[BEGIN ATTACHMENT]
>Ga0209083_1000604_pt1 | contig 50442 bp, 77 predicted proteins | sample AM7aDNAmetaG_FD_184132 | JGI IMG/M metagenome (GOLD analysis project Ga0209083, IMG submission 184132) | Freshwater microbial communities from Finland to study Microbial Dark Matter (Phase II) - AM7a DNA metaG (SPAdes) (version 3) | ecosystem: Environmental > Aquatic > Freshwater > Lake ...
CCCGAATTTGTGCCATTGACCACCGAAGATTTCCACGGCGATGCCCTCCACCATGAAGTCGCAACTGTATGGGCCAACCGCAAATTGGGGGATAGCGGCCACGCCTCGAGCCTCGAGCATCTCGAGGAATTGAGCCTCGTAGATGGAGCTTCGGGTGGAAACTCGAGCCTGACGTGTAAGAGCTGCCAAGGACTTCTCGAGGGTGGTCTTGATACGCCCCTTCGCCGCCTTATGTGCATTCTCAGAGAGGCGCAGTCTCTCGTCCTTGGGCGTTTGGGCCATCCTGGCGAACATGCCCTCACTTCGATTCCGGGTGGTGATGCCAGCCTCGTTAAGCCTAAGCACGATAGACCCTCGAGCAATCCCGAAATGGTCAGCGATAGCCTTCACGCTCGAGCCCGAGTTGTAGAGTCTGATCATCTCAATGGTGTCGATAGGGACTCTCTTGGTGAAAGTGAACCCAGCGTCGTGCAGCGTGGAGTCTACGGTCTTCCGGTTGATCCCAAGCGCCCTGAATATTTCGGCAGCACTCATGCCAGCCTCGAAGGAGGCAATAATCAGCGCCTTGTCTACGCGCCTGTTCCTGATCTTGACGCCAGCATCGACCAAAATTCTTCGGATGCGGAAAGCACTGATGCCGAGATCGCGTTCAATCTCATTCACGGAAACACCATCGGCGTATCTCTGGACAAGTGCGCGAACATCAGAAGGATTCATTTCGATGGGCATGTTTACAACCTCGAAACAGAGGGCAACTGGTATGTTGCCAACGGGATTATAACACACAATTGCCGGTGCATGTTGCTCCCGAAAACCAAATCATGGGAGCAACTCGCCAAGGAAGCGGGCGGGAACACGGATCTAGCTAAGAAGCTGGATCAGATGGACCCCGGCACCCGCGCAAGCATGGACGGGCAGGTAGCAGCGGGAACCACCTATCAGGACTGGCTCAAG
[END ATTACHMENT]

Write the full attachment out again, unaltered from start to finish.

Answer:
>Ga0209083_1000604_pt1 | contig 50442 bp, 77 predicted proteins | sample AM7aDNAmetaG_FD_184132 | JGI IMG/M metagenome (GOLD analysis project Ga0209083, IMG submission 184132) | Freshwater microbial communities from Finland to study Microbial Dark Matter (Phase II) - AM7a DNA metaG (SPAdes) (version 3) | ecosystem: Environmental > Aquatic > Freshwater > Lake ...
CCCGAATTTGTGCCATTGACCACCGAAGATTTCCACGGCGATGCCCTCCACCATGAAGTCGCAACTGTATGGGCCAACCGCAAATTGGGGGATAGCGGCCACGCCTCGAGCCTCGAGCATCTCGAGGAATTGAGCCTCGTAGATGGAGCTTCGGGTGGAAACTCGAGCCTGACGTGTAAGAGCTGCCAAGGACTTCTCGAGGGTGGTCTTGATACGCCCCTTCGCCGCCTTATGTGCATTCTCAGAGAGGCGCAGTCTCTCGTCCTTGGGCGTTTGGGCCATCCTGGCGAACATGCCCTCACTTCGATTCCGGGTGGTGATGCCAGCCTCGTTAAGCCTAAGCACGATAGACCCTCGAGCAATCCCGAAATGGTCAGCGATAGCCTTCACGCTCGAGCCCGAGTTGTAGAGTCTGATCATCTCAATGGTGTCGATAGGGACTCTCTTGGTGAAAGTGAACCCAGCGTCGTGCAGCGTGGAGTCTACGGTCTTCCGGTTGATCCCAAGCGCCCTGAATATTTCGGCAGCACTCATGCCAGCCTCGAAGGAGGCAATAATCAGCGCCTTGTCTACGCGCCTGTTCCTGATCTTGACGCCAGCATCGACCAAAATTCTTCGGATGCGGAAAGCACTGATGCCGAGATCGCGTTCAATCTCATTCACGGAAACACCATCGGCGTATCTCTGGACAAGTGCGCGAACATCAGAAGGATTCATTTCGATGGGCATGTTTACAACCTCGAAACAGAGGGCAACTGGTATGTTGCCAACGGGATTATAACACACAATTGCCGGTGCATGTTGCTCCCGAAAACCAAATCATGGGAGCAACTCGCCAAGGAAGCGGGCGGGAACACGGATCTAGCTAAGAAGCTGGATCAGATGGACCCCGGCACCCGCGCAAGCATGGACGGGCAGGTAGCAGCGGGAACCACCTATCAGGACTGGCTCAAG